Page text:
primitive


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Synonyms for primitive

Synonyms for primitive

not derived from something else

of or being an irreducible element

of, existing, or occurring in a distant period

exhibiting lack of education or knowledge

lacking expert, careful craftsmanship

of or relating to early stages in the evolution of human culture

Synonyms

Synonyms for primitive

a mathematical expression from which another expression is derived

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a word serving as the basis for inflected or derived forms

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belonging to an early stage of technical development

Synonyms

Related Words

little evolved from or characteristic of an earlier ancestral type

Synonyms

Related Words

used of preliterate or tribal or nonindustrial societies

of or created by one without formal training

References in classic literature ?
Quickly he learned their simple speech, their native customs, and the ethics of their wild, primitive tribal life.
It is no child's play to hunt wild elephants with the crude weapons of primitive man.
It relates, with the usual terse and unadorned power of really primitive poetry, how the hero Beowulf, coming over the sea to the relief of King Hrothgar, delivers him from a monster, Grendel, and then from the vengeance of Grendel's only less formidable mother.
The general characteristics of all theocratic architecture are immutability, horror of progress, the preservation of traditional lines, the consecration of the primitive types, the constant bending of all the forms of men and of nature to the incomprehensible caprices of the symbol.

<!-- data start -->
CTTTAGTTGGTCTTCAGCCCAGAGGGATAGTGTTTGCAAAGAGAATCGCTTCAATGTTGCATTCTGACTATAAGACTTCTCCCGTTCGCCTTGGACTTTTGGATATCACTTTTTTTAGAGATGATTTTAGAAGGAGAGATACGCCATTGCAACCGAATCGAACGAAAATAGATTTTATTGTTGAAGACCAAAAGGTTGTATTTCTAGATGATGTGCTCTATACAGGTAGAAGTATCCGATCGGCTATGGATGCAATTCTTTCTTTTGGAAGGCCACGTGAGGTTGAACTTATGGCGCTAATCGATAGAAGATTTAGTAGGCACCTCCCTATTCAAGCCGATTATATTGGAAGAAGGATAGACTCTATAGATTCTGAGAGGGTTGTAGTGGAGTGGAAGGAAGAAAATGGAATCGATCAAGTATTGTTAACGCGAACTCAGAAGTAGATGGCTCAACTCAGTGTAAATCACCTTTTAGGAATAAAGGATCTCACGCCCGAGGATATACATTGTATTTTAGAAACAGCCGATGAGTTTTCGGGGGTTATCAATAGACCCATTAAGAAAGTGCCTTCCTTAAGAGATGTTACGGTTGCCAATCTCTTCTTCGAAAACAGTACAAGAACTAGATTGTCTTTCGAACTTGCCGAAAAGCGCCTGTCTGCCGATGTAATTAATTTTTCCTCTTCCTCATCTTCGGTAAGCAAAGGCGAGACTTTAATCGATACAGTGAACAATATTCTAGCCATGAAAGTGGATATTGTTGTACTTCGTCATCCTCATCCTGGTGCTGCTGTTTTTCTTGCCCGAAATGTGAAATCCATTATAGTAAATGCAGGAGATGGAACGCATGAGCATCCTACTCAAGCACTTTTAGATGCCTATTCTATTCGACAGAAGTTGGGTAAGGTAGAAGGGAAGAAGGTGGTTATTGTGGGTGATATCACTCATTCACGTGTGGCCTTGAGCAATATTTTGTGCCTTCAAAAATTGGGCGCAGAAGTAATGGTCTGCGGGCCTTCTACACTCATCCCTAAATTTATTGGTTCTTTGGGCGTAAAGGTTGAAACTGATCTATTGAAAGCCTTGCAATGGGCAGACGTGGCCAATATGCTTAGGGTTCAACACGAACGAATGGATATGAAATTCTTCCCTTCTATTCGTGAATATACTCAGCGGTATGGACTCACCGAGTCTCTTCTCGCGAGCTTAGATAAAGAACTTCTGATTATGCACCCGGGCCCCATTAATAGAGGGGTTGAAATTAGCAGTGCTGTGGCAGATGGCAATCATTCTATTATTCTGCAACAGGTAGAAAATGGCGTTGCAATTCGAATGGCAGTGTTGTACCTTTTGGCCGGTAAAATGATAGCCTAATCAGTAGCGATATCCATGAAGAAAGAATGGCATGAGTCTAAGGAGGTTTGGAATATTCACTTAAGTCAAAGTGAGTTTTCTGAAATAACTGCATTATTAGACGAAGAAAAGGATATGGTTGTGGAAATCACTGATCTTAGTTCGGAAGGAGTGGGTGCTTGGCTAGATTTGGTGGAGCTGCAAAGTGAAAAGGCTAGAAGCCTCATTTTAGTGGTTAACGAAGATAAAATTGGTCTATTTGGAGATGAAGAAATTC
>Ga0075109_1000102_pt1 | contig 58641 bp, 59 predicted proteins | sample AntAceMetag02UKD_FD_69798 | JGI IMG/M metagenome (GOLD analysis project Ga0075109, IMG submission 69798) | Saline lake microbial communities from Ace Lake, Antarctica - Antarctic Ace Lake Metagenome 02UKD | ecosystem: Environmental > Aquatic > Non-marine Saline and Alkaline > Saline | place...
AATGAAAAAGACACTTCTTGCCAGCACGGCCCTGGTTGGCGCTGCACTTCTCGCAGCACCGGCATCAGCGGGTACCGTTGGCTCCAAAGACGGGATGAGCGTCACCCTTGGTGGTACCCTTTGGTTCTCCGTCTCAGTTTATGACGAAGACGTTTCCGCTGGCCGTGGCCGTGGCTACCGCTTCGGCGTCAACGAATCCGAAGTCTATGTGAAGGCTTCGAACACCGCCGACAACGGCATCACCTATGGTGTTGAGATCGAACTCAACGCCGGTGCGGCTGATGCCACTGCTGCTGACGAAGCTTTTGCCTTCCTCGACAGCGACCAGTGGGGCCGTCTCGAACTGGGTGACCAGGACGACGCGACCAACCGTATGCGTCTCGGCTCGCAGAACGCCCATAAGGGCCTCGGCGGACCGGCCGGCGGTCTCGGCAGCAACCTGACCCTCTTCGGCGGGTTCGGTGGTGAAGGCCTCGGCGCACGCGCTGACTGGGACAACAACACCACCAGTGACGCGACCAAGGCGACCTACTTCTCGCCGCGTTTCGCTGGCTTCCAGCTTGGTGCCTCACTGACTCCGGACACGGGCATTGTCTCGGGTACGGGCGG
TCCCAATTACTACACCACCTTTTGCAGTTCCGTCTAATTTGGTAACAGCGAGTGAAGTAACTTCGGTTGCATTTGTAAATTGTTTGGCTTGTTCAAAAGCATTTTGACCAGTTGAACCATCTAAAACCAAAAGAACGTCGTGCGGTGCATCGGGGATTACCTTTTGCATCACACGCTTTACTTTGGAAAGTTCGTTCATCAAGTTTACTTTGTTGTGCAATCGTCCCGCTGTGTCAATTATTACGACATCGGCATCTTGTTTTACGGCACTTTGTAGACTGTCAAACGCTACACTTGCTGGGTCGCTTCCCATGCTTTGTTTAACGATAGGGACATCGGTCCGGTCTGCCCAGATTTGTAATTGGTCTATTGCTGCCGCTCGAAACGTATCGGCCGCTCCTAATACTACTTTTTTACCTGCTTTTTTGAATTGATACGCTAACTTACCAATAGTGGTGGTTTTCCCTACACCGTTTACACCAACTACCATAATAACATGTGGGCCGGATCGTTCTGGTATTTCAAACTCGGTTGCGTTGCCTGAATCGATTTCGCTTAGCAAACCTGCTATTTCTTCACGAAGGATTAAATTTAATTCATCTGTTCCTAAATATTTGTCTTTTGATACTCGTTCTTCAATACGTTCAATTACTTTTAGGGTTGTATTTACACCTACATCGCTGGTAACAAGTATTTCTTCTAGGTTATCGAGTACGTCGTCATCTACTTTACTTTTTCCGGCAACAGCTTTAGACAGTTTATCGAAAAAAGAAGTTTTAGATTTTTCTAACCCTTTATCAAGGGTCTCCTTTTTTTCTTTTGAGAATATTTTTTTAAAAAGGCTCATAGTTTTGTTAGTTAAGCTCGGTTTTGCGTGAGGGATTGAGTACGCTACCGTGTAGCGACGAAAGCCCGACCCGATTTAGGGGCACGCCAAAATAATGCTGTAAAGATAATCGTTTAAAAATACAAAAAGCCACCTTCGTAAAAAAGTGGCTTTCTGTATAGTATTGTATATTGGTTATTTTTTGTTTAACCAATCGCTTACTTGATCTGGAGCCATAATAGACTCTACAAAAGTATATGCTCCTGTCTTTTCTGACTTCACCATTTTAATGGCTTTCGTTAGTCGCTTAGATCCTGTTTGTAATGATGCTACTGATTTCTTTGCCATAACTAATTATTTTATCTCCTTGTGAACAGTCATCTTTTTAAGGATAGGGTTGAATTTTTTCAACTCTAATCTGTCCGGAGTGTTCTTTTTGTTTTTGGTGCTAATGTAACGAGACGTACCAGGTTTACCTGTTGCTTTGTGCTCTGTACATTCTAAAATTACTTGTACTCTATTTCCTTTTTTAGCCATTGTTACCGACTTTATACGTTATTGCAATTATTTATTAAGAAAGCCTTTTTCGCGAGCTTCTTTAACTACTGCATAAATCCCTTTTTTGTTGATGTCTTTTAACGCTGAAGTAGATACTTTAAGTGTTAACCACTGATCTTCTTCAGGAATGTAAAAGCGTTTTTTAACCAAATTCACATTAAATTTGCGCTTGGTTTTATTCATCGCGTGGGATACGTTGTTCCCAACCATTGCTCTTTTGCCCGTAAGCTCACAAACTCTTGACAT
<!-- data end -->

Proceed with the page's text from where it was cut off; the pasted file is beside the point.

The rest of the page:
The primitive non-cognitive element in desire seems to be a push, not a pull, an impulsion away from the actual, rather than an attraction towards the ideal.
The beast primitive in him was loose and roaring--the beast primitive of the holes and caves of the long ago.
We were in a fair way to succeed when there ap-peared, pouring from among the trees beyond the beach, a horde of yelling, painted savages, brandishing all sorts of devilish-looking primitive weapons.
He and the lions had been making so much noise that neither could hear anything above their concerted bedlam, and so it was that Tarzan did not hear the great bulk bearing down upon him from behind until an instant before it was upon him, and then he turned to see Buto, the rhinoceros, his little, pig eyes blazing, charging madly toward him and already so close that escape seemed impossible; yet so perfectly were mind and muscles coordinated in this unspoiled, primitive man that almost simultaneously with the sense perception of the threatened danger he wheeled and hurled his spear at Buto's chest.
Now by the abolition of serfdom we have been deprived of our authority; and so our husbandry, where it had been raised to a high level, is bound to sink to the most savage primitive condition.
Though the long period of a Southern whaling voyage (by far the longest of all voyages now or ever made by man), the peculiar perils of it, and the community of interest prevailing among a company, all of whom, high or low, depend for their profits, not upon fixed wages, but upon their common luck, together with their common vigilance, intrepidity, and hard work; though all these things do in some cases tend to beget a less rigorous discipline than in merchantmen generally; yet, never mind how much like an old Mesopotamian family these whalemen may, in some primitive instances, live together; for all that, the punctilious externals, at least, of the quarter-deck are seldom materially relaxed, and in no instance done away.
By the book reviewers and the namby- pambys I am esteemed a sort of primitive beast that delights in the spilled blood of violence and horror.
Courage, however, and adventure, and delight in the uncertain, in the unattempted--COURAGE seemeth to me the entire primitive history of man.
It's the Solomon Islands, and a pretty primitive proposition for all that.
He was hairy and unkempt, and as he finally stepped into view I saw that he was garbed in the same primitive fashion.
Who ever saw his old clothes -- his old coat, actually worn out, resolved into its primitive elements, so that it was not a deed of charity to bestow it on some poor boy, by him perchance to be bestowed on some poorer still, or shall we say richer, who could do with less?